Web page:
Concertgoers gearing up for Europe's annual string of outdoor music festivals should expect some hassle getting into the events if they even happen.
Britain's outbreak of foot-and-mouth disease which has little or no effect on humans but is easily spread on clothing and causes drastic weight loss in cattle, sheep and pigs has festival organizers planning precautionary measures, because those festivals could give the disease an opportunity to flourish, according to an expert.
"Promoters risk people dragging infection from all over the UK to one spot, thus endangering local farm animals and wildlife," said John Ryan of the European Commission for the Control of Foot-and-Mouth Disease. "Another risk is the dissemination of the virus from those gatherings back to all parts of the UK and the world."
Although many of Europe's top sporting events, such as horse racing's Cheltenham Festival, have been cancelled, concert promoters expect that their festivals will go on.
Ireland's Live Entertainment Industry Association announced last week that all of its concert venues have implemented stringent disinfectant procedures suggested by Ireland's Department of Agriculture to prevent the outbreak from spreading there, including placing disinfectant mats at all venue entry- and exit-points and spraying all cars and buses controlled by the association's venues.
Ryan said there are ways promoters can avoid the spread of foot-and-mouth, besides cleaning footwear and vehicles (especially tires) and spraying them with disinfectant.
"Festivals should allow no one access if they have visited farms or zoos in the previous five days," Ryan said. "And they should keep extremely strict controls on food waste and sewage."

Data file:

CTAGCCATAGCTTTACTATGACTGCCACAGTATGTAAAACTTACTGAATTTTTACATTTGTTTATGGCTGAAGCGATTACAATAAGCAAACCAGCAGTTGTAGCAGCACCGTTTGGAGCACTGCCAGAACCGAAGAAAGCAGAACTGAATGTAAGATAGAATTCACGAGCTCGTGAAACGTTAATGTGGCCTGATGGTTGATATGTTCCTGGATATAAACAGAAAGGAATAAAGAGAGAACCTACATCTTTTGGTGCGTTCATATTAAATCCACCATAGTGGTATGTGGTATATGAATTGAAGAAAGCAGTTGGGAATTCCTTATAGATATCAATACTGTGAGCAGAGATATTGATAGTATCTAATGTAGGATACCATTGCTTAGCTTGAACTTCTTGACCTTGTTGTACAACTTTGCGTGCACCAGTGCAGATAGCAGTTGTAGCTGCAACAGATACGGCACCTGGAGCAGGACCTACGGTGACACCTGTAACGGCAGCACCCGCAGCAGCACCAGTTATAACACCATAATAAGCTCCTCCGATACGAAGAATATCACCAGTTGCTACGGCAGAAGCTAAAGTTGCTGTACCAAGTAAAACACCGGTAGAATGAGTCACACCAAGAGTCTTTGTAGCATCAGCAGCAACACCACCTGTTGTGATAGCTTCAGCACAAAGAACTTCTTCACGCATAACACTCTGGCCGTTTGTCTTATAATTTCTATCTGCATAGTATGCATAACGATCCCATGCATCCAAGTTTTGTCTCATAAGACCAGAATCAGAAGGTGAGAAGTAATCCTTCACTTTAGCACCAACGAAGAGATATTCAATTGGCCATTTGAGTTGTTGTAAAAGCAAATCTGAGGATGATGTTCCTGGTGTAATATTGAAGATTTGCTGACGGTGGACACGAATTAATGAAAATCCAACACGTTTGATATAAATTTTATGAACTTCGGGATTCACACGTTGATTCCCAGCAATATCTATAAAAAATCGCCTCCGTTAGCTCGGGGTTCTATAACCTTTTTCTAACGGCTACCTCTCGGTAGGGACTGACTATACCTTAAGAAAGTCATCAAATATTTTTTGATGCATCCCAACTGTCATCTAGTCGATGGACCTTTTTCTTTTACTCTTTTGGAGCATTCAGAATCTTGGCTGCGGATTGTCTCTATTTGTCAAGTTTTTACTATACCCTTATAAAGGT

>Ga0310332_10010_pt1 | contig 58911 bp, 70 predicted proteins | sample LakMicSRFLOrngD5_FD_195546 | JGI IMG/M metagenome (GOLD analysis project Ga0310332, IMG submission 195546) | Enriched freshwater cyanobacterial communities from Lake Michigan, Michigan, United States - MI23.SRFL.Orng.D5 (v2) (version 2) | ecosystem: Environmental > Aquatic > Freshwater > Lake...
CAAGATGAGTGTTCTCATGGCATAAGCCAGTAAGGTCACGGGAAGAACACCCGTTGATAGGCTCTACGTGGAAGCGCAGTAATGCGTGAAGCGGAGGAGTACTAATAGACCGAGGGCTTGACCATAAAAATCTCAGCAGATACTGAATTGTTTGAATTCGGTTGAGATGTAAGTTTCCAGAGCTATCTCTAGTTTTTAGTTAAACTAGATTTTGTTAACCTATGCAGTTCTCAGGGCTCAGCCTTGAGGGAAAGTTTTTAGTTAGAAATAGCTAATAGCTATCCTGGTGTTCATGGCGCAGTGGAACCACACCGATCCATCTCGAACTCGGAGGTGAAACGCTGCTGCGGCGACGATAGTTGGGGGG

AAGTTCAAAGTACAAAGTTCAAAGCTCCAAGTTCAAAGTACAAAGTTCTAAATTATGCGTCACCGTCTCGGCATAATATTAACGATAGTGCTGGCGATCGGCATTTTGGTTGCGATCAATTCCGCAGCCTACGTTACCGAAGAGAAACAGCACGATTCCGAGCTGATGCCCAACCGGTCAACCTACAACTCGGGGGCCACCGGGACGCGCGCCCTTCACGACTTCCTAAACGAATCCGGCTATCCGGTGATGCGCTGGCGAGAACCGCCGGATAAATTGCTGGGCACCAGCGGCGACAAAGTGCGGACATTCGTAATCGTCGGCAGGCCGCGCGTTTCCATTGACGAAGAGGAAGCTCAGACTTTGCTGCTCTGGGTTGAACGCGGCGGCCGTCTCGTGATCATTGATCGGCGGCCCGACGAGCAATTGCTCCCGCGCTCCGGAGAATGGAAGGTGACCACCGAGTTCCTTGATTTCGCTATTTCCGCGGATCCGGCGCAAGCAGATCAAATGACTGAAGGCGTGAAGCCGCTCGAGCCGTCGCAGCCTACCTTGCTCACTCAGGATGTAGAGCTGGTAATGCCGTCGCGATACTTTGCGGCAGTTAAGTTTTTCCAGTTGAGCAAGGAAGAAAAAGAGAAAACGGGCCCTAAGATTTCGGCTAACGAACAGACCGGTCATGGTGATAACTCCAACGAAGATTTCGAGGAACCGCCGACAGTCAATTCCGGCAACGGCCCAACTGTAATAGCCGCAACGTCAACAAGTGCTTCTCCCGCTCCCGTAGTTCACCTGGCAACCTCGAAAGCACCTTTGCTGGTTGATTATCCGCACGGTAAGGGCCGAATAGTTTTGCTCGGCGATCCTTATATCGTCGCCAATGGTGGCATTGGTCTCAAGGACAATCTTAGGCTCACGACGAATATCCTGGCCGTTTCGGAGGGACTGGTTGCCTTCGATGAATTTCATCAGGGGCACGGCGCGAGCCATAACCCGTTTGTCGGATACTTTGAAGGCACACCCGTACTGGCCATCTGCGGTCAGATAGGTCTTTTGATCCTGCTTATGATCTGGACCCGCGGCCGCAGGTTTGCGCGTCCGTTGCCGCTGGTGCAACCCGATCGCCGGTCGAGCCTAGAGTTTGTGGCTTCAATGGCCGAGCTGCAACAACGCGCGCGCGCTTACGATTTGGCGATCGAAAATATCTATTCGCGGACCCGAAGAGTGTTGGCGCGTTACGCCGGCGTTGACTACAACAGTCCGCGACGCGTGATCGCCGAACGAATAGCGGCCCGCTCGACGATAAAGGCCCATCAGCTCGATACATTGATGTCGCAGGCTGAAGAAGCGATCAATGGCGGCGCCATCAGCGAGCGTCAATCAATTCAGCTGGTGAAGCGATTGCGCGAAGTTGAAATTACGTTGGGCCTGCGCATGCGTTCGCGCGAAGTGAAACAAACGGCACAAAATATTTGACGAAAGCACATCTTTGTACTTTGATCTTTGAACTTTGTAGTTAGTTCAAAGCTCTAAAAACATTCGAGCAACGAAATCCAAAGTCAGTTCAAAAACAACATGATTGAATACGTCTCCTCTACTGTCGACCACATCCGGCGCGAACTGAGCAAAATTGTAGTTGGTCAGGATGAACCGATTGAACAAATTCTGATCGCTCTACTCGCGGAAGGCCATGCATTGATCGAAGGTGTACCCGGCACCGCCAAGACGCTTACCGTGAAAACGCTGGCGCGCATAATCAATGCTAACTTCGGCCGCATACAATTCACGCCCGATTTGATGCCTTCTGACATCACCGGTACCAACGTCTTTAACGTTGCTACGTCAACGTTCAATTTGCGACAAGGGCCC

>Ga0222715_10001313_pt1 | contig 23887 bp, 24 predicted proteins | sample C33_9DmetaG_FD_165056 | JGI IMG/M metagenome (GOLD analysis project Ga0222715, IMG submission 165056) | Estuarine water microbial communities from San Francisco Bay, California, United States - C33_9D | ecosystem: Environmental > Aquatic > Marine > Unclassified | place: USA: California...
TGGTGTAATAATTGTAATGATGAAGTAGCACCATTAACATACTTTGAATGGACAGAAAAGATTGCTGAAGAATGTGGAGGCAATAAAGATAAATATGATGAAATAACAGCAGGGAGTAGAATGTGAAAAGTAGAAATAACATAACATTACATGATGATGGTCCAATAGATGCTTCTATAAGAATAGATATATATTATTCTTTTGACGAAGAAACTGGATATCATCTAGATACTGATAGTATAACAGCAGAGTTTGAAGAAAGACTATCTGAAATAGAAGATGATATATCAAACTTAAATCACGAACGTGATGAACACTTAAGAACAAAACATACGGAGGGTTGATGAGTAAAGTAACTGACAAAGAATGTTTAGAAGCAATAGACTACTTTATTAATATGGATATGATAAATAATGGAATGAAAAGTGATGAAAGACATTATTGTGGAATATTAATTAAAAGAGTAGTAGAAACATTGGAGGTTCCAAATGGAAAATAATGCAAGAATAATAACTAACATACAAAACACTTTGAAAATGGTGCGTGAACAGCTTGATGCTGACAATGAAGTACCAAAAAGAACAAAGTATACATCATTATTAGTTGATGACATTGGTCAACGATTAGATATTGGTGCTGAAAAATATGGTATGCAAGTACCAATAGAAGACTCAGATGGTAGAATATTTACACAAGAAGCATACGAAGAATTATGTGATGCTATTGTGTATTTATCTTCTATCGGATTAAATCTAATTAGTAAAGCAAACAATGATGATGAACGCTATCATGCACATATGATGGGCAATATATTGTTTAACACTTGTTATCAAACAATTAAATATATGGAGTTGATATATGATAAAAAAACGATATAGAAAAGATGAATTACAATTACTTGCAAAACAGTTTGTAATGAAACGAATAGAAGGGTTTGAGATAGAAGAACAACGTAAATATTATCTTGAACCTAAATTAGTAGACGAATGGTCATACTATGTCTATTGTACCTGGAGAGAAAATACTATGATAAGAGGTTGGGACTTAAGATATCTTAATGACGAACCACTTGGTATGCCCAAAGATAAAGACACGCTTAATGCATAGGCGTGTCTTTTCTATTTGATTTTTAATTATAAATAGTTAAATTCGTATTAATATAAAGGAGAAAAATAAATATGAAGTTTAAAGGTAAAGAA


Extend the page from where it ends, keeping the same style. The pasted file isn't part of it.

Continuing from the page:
So far, no outbreaks have been reported outside of the UK.
Foot-and-mouth has not contaminated the site of Homelands, a club music festival scheduled for May 26 and 27 at Matterley Bowl in Hampshire, England. Promoter Melvin Benn said he is working to keep it that way.
"The event field has not had cattle or animals for over five months," Benn said. "The foot-and-mouth outbreak is not going to change anything."
Homelands will feature several dozen acts, including Orbital, Pulp and Paul van Dyk. Mean Fiddler, the company behind the Reading and Leeds Carling festivals, organizes Homelands.
Promoters for T in the Park, who have not announced the dates for their late-summer festival, said in a statement they are monitoring the foot-and-mouth situation and taking advice from those working against the spread of the disease.
"The vast majority of the land where T in the Park takes place is not used for livestock farming, and the main arena is a disused airfield," the promoters' statement said. "However, organizers will be taking all responsible and appropriate steps in the five-month lead-time to this year's event."
Foot-and-mouth last hit the UK in 1967 and took more than six months to bring under control. The disease appears to be spreading rapidly this time, as a record 25 cases were reported Sunday, bringing the current total to nearly 170, according to Reuters.